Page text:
Robert Grant Burns turned harshly to the two women. "Now then, you two go through that scene again. And when you put out your hand to stop Muriel, don't grab at her, Mrs. Gay. Hesitate! You want your son to get the warning, but you've got your doubts about letting her take the risk of going. And, Gay, when you read the letter, try and show a little emotion in your face. You saw how that girl looked --see if you can't get that hurt, bitter look GRADUALLY, as you read. The way she got it. Put in more feeling and not so much motion. You know what I mean; you saw the girl. That's the stuff that gets over. Ready? Camera!"
Jean was just returning wet-lashed from burying the little brown bird under a wild-rose bush near the creek. She had known all along that it would die; everything that she took any interest in turned out badly, it seemed to her. The wonder was that the bird had lived so long after she had taken it under her protection.
All that day her Aunt Ella had worn a wet towel turban-wise upon her head, and the look of a martyr about to enter a den of lions. Add that to the habitual atmosphere of injury which she wore, and Aunt Ella was not what one might call a cheerful companion. Besides, the appearance of the wet towel was a danger signal to Jean's conscience, and forbade any thought of saddling Pard and riding away from the Bar Nothing into her own dream world and the great outdoors. Jean's conscience commanded her instead to hang her riding-clothes in the closet and wear striped percale and a gingham apron, which she hated; and to sweep and dust and remember not to whistle, and to look sympathetic,--which she was not, particularly; and to ask her Aunt Ella frequently if she felt any better, and if there was anything Jean could do for her. There never was anything she could do, but conscience and custom required her to observe the ceremony of asking. Aunt Ella found some languid satisfaction in replying dolorously that there was nothing that anybody could do, and that her part in life seemed to be to suffer.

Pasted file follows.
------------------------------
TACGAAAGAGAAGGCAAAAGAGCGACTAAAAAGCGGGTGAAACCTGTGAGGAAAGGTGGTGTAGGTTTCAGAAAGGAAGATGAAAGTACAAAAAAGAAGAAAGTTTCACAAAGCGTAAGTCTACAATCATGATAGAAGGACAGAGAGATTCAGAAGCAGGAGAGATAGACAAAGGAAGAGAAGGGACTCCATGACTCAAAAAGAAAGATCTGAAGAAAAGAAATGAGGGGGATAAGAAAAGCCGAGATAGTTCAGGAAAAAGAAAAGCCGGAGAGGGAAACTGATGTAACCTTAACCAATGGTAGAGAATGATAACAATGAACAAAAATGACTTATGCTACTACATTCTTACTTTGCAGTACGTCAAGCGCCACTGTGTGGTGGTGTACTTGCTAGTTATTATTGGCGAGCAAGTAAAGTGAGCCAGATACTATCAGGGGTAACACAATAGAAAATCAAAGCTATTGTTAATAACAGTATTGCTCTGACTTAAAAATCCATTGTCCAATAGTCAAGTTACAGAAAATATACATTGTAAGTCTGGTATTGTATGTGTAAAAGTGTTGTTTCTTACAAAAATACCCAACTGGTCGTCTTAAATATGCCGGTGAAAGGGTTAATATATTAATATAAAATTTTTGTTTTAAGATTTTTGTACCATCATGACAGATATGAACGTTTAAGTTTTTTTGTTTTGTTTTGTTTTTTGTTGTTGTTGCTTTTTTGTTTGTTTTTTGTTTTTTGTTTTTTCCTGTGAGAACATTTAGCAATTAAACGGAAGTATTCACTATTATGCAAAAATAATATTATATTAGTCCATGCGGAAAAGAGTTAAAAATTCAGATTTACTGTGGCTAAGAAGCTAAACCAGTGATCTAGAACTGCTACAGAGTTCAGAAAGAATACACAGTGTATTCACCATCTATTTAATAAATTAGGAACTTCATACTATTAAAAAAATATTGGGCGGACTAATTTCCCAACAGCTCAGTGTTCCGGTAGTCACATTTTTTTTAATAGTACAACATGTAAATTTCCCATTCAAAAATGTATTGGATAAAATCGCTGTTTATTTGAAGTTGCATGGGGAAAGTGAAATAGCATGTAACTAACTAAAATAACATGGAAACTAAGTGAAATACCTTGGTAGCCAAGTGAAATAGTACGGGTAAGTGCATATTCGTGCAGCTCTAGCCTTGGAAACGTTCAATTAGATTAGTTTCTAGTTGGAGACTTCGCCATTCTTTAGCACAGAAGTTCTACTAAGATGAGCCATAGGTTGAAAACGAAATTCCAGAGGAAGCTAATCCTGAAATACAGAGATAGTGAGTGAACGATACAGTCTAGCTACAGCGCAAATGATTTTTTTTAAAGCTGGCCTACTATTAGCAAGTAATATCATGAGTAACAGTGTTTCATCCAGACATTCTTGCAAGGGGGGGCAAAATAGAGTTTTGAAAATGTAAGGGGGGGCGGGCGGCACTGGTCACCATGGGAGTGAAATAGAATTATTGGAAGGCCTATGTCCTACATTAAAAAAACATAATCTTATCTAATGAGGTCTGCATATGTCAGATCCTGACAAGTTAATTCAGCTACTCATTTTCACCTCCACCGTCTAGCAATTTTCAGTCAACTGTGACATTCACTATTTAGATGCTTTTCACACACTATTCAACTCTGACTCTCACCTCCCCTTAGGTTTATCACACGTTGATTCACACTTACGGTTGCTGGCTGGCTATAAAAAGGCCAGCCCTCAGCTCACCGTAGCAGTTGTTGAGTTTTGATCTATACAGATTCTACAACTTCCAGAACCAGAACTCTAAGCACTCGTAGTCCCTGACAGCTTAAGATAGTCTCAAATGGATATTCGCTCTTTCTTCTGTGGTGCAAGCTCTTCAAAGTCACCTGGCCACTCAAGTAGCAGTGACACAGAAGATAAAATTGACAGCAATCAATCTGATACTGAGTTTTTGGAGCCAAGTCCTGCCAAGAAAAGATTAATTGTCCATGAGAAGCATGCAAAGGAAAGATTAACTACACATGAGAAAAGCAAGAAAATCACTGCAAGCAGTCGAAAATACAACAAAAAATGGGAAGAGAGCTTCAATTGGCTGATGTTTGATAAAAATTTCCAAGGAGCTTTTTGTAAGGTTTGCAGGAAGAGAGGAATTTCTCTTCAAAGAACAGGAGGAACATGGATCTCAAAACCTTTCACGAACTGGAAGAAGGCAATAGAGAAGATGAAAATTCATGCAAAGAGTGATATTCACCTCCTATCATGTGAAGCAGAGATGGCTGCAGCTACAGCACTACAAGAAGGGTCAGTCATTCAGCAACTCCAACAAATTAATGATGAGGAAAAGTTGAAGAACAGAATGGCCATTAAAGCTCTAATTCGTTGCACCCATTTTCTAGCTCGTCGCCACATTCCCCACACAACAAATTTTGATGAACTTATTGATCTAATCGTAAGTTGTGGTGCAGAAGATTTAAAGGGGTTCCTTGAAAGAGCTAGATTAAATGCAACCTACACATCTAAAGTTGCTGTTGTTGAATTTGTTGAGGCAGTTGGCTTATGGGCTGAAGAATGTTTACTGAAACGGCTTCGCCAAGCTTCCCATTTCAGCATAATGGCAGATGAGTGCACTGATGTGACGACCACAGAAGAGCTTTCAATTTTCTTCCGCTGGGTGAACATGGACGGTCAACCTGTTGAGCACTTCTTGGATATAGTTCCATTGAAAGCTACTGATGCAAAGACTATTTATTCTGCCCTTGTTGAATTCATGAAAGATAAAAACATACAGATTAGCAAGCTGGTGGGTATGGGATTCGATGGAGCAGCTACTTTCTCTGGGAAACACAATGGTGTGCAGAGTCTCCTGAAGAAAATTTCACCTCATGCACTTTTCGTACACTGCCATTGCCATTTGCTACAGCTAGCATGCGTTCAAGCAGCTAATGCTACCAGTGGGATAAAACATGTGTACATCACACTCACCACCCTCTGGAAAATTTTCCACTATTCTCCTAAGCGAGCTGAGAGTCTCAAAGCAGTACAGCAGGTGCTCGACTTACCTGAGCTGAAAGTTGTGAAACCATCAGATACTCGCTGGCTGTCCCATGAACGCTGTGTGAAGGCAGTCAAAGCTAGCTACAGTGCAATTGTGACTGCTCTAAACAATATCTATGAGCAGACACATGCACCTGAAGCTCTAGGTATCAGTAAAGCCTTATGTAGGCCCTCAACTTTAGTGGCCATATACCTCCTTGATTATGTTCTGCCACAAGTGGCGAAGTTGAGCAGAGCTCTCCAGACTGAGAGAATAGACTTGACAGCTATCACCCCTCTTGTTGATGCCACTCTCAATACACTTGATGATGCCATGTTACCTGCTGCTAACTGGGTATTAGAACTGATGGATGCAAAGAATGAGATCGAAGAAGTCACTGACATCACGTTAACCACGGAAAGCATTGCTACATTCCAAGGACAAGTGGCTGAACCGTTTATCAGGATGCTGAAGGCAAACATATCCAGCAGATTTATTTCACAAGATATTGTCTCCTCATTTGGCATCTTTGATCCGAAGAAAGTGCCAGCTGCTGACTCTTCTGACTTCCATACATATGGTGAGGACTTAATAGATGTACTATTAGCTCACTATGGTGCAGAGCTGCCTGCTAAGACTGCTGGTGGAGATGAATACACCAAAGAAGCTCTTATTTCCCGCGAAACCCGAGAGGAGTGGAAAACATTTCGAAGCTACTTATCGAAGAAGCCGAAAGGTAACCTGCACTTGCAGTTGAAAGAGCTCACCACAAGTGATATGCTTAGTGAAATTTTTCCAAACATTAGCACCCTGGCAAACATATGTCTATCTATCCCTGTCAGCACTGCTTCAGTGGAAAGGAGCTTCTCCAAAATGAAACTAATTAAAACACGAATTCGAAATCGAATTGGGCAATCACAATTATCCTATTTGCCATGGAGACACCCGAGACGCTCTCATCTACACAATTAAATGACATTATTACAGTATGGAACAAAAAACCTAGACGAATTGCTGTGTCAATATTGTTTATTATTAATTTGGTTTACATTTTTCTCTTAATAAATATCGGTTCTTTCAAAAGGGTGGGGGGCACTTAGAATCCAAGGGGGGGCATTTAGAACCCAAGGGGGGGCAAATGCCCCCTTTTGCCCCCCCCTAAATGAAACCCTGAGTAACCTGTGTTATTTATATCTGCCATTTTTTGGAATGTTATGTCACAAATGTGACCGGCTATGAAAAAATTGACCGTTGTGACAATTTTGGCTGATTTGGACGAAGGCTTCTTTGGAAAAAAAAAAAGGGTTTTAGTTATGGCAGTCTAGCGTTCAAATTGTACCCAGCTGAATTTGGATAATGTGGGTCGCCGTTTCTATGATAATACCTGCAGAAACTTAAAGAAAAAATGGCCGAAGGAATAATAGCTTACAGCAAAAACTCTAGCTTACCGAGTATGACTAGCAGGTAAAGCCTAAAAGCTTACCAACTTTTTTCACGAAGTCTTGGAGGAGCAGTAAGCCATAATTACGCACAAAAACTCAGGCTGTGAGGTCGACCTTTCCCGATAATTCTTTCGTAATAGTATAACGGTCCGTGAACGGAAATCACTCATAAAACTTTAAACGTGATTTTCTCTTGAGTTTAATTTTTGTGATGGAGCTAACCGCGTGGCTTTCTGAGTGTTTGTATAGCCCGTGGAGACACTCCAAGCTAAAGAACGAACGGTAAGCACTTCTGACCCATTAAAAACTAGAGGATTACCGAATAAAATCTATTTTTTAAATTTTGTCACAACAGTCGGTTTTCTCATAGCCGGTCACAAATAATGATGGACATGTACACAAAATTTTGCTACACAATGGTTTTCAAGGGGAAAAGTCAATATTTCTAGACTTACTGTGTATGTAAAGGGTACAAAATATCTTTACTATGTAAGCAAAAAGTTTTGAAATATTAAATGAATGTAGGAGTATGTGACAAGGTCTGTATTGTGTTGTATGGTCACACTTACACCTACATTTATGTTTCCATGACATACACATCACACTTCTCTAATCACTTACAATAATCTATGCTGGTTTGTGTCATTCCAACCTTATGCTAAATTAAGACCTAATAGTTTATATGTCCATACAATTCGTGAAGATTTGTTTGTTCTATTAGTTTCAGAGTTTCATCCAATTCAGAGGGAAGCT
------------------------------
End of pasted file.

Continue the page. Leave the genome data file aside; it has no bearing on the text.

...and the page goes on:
You may judge what Jean's mood was that day, when you are told that she came to the point, not an hour before the bird died, of looking at her aunt with that little smile at the corners of her eyes and just easing her lips. "Well, you certainly play your part in life with a heap of enthusiasm," she had replied, and had gone out into the kitchen and whistled when she did not feel in the least like whistling. Her conscience knew Jean pretty well, and did not attempt to reprove her for what she had done.
Then she found the bird dead in the little nest she had made for it, and things went all wrong.
She was returning from the burial of the bird, and was trying to force herself back to her normal attitude of philosophic calm, when she saw her Uncle Carl sitting on the edge of the front porch, with his elbows resting loosely upon his knees, his head bowed, and his boot-heel digging a rude trench in the hard-packed earth.
The sight of him incensed her suddenly. Once more she wished that she might get at his brain and squeeze out his thoughts; and it never occurred to her that she would probably have found them extremely commonplace thoughts that strayed no farther than his own little personal business of life, and that they would easily be translated to the dollar sign. His attitude was one of gloomy meditation, and her own mood supplied the subject. She watched him for a minute or two, and his abstraction was so deep that he did not feel her presence.
"Uncle Carl, just how much did the Lazy A cost you?" she asked so abruptly that she herself was surprised at the question. "Or putting it another way, just how many dollars and cents did you spend in defending dad?"